Pac-12 training camp report: Rolovich to comply with vaccine mandate, UCLA’s QB returns, another NIL deal and more – The Denver Post
Five developments that grabbed our attention during the second week of training camp …
1. Reversing course in Pullman
One week of camp remains for Washington State, but an MVP has emerged: Jay Inslee.
The Washington governor’s latest executive order, issued Wednesday, took the form of a vaccine requirement for all state employees — and it carries a high bar for medical and religious exceptions.
The move forced WSU coach Nick Rolovich to change his position and seemingly eliminated what could have been a major distraction for the Cougars.
Rolovich revealed last month that he wasn’t vaccinated but declined to explain his reasoning. The decision has overshadowed on-field developments during training camp — some of them quite promising for WSU.
But Inslee’s requirement left Rolovich with no choice, and he told reporters Thursday that he planned to get vaccinated.
“For sure,” he said.
The sooner the better for WSU … and for Rolovich.
2. DTR is back
UCLA quarterback Dorian Thompson-Robinson returned to practice late last week after his 10-day absence — the reasons were undisclosed — caused a slight swell of concern for Bruins fans.
This is, after all, a critical year, and Thompson-Robinson will play a central role in UCLA’s success or failure.
The missed repetitions early in camp weren’t vital for the multi-year starter, and he returned in plenty of time to prepare for the season opener next week against Hawaii.
The Bruins cannot afford a stumble — not with LSU looming on Sept. 4, not with the program seeking its first non-conference victory since 2017 and not with coach Chip Kelly entering what feels like a make-or-break year.
Another slow start could doom the season and possibly his tenure. The Bruins must be in midseason form the moment they step on the field. Getting Thompson-Robinson back with two weeks to spare was essential.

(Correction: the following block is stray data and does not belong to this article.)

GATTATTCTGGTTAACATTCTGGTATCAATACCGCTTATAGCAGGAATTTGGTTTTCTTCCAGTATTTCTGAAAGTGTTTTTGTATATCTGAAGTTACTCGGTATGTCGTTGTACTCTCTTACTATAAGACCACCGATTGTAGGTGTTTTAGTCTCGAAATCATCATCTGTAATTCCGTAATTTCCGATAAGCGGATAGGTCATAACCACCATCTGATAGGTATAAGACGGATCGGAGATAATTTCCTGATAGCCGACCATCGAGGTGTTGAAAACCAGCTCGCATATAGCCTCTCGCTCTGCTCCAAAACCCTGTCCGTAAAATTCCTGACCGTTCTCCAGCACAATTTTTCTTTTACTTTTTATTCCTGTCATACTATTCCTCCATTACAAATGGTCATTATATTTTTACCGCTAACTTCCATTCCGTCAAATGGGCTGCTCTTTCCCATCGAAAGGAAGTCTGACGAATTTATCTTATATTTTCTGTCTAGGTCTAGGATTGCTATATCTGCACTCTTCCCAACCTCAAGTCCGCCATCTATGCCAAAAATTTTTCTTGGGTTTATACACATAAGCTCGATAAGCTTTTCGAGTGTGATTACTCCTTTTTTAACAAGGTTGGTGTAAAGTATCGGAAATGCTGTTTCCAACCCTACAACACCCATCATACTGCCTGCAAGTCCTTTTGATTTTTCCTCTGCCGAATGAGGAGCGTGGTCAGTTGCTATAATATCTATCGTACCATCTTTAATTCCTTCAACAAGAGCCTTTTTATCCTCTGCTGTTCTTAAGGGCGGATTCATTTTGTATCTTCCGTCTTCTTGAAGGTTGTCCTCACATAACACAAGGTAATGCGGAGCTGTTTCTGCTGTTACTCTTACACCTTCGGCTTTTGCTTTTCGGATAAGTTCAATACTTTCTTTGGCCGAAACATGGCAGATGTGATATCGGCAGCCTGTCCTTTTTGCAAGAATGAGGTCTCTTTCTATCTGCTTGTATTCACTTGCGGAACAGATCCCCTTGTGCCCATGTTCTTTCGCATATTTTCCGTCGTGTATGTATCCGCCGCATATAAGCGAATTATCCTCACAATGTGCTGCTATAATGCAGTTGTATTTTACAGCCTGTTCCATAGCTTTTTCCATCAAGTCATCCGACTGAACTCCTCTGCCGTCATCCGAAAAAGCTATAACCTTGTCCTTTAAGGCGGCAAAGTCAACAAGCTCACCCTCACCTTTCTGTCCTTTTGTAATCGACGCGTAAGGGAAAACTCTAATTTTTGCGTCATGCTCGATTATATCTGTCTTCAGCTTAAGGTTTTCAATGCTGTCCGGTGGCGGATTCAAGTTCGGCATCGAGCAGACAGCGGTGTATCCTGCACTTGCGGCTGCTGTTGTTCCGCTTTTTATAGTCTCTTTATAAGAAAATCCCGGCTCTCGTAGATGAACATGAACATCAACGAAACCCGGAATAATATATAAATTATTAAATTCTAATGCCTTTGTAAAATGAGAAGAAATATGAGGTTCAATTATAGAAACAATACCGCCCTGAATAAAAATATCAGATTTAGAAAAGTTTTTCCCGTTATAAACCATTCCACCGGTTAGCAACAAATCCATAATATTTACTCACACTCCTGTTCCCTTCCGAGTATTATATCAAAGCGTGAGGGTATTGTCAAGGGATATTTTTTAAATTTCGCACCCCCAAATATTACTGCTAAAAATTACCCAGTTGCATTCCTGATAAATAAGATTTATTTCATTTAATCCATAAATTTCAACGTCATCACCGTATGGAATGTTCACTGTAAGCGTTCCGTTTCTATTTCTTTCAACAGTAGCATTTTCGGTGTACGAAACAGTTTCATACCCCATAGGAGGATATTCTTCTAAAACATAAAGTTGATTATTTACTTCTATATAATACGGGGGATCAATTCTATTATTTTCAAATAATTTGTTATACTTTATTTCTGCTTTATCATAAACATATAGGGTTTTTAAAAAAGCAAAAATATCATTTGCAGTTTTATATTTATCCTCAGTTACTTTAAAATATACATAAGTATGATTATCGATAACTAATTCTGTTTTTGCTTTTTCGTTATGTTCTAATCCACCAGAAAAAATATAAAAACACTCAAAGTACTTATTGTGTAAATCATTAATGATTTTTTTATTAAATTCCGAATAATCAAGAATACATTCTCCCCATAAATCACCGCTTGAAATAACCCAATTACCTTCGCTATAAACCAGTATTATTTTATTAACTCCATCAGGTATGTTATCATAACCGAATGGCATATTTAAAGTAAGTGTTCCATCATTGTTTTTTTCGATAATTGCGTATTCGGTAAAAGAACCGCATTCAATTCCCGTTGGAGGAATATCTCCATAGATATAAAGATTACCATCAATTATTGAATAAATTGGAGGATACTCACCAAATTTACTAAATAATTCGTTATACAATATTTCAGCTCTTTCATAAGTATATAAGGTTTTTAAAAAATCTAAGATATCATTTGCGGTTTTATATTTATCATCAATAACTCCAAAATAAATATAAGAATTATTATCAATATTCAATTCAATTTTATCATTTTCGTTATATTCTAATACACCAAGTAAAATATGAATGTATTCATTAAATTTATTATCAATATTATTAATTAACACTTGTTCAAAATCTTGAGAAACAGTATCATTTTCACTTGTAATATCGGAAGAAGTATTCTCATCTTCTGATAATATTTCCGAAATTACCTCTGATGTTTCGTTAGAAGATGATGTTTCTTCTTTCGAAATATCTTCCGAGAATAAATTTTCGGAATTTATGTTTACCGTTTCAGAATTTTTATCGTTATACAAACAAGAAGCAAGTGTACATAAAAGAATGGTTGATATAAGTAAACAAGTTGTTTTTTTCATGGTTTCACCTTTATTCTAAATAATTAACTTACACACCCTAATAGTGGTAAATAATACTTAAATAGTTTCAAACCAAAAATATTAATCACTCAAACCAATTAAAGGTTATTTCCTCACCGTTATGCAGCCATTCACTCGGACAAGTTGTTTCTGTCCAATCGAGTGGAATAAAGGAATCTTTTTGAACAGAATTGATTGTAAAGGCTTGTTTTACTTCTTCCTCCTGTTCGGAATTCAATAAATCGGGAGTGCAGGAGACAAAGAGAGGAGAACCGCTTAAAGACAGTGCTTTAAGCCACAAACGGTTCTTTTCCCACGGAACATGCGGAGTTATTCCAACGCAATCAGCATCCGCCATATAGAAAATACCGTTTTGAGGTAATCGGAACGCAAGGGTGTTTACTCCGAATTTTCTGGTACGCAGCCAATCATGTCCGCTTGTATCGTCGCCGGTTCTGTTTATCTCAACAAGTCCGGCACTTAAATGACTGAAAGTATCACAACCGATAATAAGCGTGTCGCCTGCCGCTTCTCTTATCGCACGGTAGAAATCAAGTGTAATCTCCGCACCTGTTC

3. Big news in Boulder
Training camp began with six quarterback competitions across the conference. Now, there are five.
Colorado has its Week One starter, albeit under unfortunate circumstances: JT Shrout, a transfer from Tennessee and contender for the CU job, suffered a significant knee injury and will miss an extended period of time.
That leaves second-year freshman Brendon Lewis as the starter by default.
Lewis might have won the job anyhow — he played well in the Alamo Bowl and has a diverse skill set and high ceiling.
But with Shrout out and veterans Sam Noyer and Tyler Lytle having transferred long ago, the Buffaloes are left with inexperienced options.
Lewis has attempted 10 career passes, all of them in the Alamo Bowl. The only other scholarship quarterback on the roster, Drew Carter, is a true freshman.
4. All quiet on other fronts
As for the remaining quarterback competitions, we should expect clarity to emerge early next week.
The lack of separation among starting candidates at Arizona, Utah, Washington State, Oregon State and Stanford could be viewed in one of two ways:
Either the competition is close at a high level of efficiency or an average level of efficiency.
Our hunch is that Utah is better positioned than the other four. Transfer Charlie Brewer, who threw 65 touchdowns at Baylor and sizzled in the Utes’ spring game, hasn’t pulled away from Cam Rising, who started the 2020 opener but was hurt early in the game.
That tells us Rising is playing well and the Utes have two good options.
Oregon State might be next on the comfort list, with two 2020 starters locked in competition: veteran Tristan Gebbia and transfer Sam Noyer, who started every game last season for Colorado.
5. Cashing in
Oregon defensive star Kayvon Thibodeaux is one of the few Pac-12 athletes (that we know of) to make six-figure use of endorsement opportunities available under Name, Imagine and Likeness rules.
After adding United Airlines to his list of business partners, Thibodeaux now has deals that are reportedly worth $400,000, according to ESPN.
Jake Wiley making push for starting role with CU Buffs football team
Stock report: Pac-12, Big Ten, ACC alliance would affect CFP expansion
Keeler: Why CU Buffs aren’t scared to throw a freshman quarterback at Texas A&M. Or three freshmen. Whatever it takes.
Confident Brendon Lewis ready to lead CU Buffs
CU Buffs race to get QB Drew Carter up to speed
Elsewhere in the conference, the NIL news has been fairly slow.
We don’t doubt that dozens of athletes have, or will soon sign endorsement contracts — many of them linked to social media.
But the rollout thus far supports our belief that only a handful of Pac-12 athletes will sign deals in excess of $50,000 or $100,000.
The vast majority of arrangements will be worth hundreds of dollars, or perhaps a few thousand, to the athletes.
Expect more announcements once California’s Fair Pay to Play Act, which powered the NIL movement nationally, takes effect.
Originally scheduled for 2023, the legislation has been moved up to Sept. 1 of this year.
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